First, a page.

My questions are divided into two parts:

  1. How to know the version of installed package?
  2. How to install a specific package version?
  • 24
    Please do not vote to delete this post. It is useful as a signpost. Duplicates serve to guide others to the right Q&A.
    – terdon
    Aug 17, 2016 at 13:39

2 Answers 2


How to know the version of installed package?

apt-cache policy <package name>

The above command will shows installed package version and also all the available versions in the repository according to the version of Ubuntu in which you are running.It doesn't display the package version which was intended for another version of Ubuntu(not your's).


$ apt-cache policy gparted
  Installed: 0.16.1-1
  Candidate: 0.16.1-1
  Version table:
 *** 0.16.1-1 0
        500 http://ubuntu.inode.at/ubuntu/ saucy/main amd64 Packages
        100 /var/lib/dpkg/status

So the installed gparted version is 0.16.1-1.

How to install a specific package version?

sudo apt-get install <package name>=<version>


$ sudo apt-get install gparted=0.16.1-1
Reading package lists... Done
Building dependency tree       
Reading state information... Done
gparted is already the newest version.
0 upgraded, 0 newly installed, 0 to remove and 265 not upgraded.
  • 8
    In every case I've ever tried this I always get the error The following packages have unmet dependencies:, followed by a list of packages. Any way to make it resolve that automatically?
    – Hubro
    Dec 5, 2016 at 4:32
  • 6
    Please note that it will most likely fail, because there is usually only 1 or 2 versions of the package that are available in the repository. If you want a different version than currently designed for your distribution, you might need to download it and install with sudo dkpg -i <package-file>. Dependency errors need to be resolved by downloading and installing (also with dkpg) all missing packages (this can take many iterations). Alternatively you can download the program source code, compile it and install it (this also requires manual dependency resolution). Jan 3, 2017 at 9:16
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    To list all options: apt list madison <package name> Jan 25, 2019 at 13:48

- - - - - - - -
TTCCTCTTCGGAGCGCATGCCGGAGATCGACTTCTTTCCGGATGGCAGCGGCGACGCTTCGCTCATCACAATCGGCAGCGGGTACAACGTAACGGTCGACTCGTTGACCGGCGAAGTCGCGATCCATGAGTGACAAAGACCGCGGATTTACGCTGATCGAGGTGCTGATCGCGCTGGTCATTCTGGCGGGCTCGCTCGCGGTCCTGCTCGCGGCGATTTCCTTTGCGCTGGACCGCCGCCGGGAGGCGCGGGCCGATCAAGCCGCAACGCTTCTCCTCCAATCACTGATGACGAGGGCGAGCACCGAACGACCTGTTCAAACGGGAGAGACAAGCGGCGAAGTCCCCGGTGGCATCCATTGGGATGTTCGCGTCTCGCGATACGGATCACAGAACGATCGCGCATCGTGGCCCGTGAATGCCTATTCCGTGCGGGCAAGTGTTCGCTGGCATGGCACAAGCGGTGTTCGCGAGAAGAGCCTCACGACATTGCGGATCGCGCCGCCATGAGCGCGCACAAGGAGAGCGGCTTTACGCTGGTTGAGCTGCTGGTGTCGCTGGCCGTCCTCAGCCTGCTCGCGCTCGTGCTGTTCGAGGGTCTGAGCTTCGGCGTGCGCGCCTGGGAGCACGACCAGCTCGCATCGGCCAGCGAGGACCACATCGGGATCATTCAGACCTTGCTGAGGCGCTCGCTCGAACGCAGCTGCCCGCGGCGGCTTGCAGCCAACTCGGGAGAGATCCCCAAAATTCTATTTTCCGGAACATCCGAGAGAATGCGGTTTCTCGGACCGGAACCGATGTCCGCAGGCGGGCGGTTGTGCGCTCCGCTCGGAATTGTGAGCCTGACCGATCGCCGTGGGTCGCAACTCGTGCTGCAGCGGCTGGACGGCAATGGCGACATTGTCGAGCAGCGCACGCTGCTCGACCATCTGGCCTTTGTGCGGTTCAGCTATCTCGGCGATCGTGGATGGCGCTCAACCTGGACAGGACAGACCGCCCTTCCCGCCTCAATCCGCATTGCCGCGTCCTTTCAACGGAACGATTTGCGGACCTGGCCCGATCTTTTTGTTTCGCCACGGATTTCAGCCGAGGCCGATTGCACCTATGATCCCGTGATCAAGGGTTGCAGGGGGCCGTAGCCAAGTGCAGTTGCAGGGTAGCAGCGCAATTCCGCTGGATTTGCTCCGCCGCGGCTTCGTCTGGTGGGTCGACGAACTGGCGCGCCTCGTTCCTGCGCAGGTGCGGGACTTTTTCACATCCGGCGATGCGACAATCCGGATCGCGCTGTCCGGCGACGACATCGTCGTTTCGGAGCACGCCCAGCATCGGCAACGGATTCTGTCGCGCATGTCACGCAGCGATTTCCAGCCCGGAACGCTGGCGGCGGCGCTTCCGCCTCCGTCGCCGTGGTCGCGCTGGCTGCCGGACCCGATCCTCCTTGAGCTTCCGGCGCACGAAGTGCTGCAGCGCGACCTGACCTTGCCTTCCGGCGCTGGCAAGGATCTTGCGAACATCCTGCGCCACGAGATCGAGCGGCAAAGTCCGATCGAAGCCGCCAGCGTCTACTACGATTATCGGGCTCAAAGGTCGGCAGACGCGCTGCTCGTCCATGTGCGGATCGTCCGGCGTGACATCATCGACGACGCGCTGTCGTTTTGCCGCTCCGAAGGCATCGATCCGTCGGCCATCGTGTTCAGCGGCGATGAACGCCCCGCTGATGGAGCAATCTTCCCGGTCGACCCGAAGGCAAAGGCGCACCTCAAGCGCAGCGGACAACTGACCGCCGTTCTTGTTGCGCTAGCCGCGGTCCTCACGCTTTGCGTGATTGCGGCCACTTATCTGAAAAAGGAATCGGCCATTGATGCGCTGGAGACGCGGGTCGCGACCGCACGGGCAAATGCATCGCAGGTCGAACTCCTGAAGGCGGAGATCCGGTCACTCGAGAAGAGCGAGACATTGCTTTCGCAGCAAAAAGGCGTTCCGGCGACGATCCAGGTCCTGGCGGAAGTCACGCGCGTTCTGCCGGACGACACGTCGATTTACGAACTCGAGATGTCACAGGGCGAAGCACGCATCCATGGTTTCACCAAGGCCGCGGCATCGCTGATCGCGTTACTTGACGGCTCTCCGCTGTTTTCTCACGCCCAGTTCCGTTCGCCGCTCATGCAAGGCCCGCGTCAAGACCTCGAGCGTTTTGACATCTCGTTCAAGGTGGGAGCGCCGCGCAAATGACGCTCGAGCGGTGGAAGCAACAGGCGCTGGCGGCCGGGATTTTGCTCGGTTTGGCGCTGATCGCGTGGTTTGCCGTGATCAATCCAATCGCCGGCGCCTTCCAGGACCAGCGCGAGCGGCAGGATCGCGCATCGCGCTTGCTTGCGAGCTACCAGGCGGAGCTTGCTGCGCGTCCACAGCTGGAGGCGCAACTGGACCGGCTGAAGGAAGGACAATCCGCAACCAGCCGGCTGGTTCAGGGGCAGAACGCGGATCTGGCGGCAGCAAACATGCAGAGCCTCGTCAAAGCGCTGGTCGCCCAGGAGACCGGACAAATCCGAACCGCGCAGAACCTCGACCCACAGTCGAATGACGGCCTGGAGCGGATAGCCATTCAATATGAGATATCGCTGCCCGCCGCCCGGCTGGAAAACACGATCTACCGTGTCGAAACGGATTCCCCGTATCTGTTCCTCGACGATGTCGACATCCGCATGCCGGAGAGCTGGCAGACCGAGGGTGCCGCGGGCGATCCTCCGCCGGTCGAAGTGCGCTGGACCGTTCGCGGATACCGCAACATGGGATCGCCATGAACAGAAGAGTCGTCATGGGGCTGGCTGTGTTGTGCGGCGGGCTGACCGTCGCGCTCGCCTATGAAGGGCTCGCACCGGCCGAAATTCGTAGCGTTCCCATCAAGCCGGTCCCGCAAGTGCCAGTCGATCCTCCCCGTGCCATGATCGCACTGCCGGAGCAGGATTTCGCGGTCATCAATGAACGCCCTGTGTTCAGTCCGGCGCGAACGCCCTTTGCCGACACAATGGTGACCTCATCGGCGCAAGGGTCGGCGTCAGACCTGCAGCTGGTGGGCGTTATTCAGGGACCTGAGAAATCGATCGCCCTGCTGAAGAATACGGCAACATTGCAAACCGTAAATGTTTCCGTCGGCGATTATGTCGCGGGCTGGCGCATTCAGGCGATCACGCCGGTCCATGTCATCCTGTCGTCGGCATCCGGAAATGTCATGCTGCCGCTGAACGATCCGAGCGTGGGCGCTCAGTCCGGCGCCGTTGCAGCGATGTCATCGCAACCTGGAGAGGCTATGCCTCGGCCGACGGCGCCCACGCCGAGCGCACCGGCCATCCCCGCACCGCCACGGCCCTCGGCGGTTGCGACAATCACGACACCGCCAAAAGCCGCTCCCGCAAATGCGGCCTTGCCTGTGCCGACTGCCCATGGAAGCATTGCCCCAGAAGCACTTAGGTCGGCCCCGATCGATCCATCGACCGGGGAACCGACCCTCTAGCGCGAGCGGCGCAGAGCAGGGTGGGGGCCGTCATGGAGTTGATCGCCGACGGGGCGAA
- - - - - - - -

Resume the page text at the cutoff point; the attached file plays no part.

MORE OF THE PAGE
• 3
    @FabricioFCarv what is madison? I found apt list -a <packagename> works (apt list even hints the -a switch when more than one package version is available)
    – dualed
    Sep 16, 2019 at 10:19
  • 4
    @dualed apt understands madison as a <packagename>, so it does nothing if that package does not exist (You can test it with apt list asdasdas <packagename>). Your command is the correct one -> apt list -a <packagename>
    – Madacol
    Feb 17, 2020 at 21:15

There is no general way to check the version of installed packages, but most of them can be checked using the command:

command -v 

for example to know the version of apache2:

apache2 -v

But this may not work with other packages so the best practice is to search the manual.

man XXX

and search for the option of showing the version.

To install a specific version of a package:

sudo apt-get install package=version

For example:

sudo apt-get install apache2=2.3.35-4ubuntu1
  • 17
    we can also check version of installed package using dpkg -l package-name
    – Nischay
    Mar 3, 2014 at 9:37
  • 12
    Where do you find/track down the meta 2.3.35-4ubuntu1 when specifying the version?
    – Erutan409
    May 23, 2016 at 15:32
  • 10
    @Erutan409 - use apt-cache madison packagename - it will display all versions that can be seen by whatever repos you have installed/configured (including PPAs)
    – ivanivan
    Apr 14, 2018 at 0:38
  • When -v doesn't work, you can also try --version.
    – MSpreij
    Sep 13, 2019 at 11:15
  • -V will work. Not small 'v'
    – Malavan
    Dec 12, 2019 at 7:05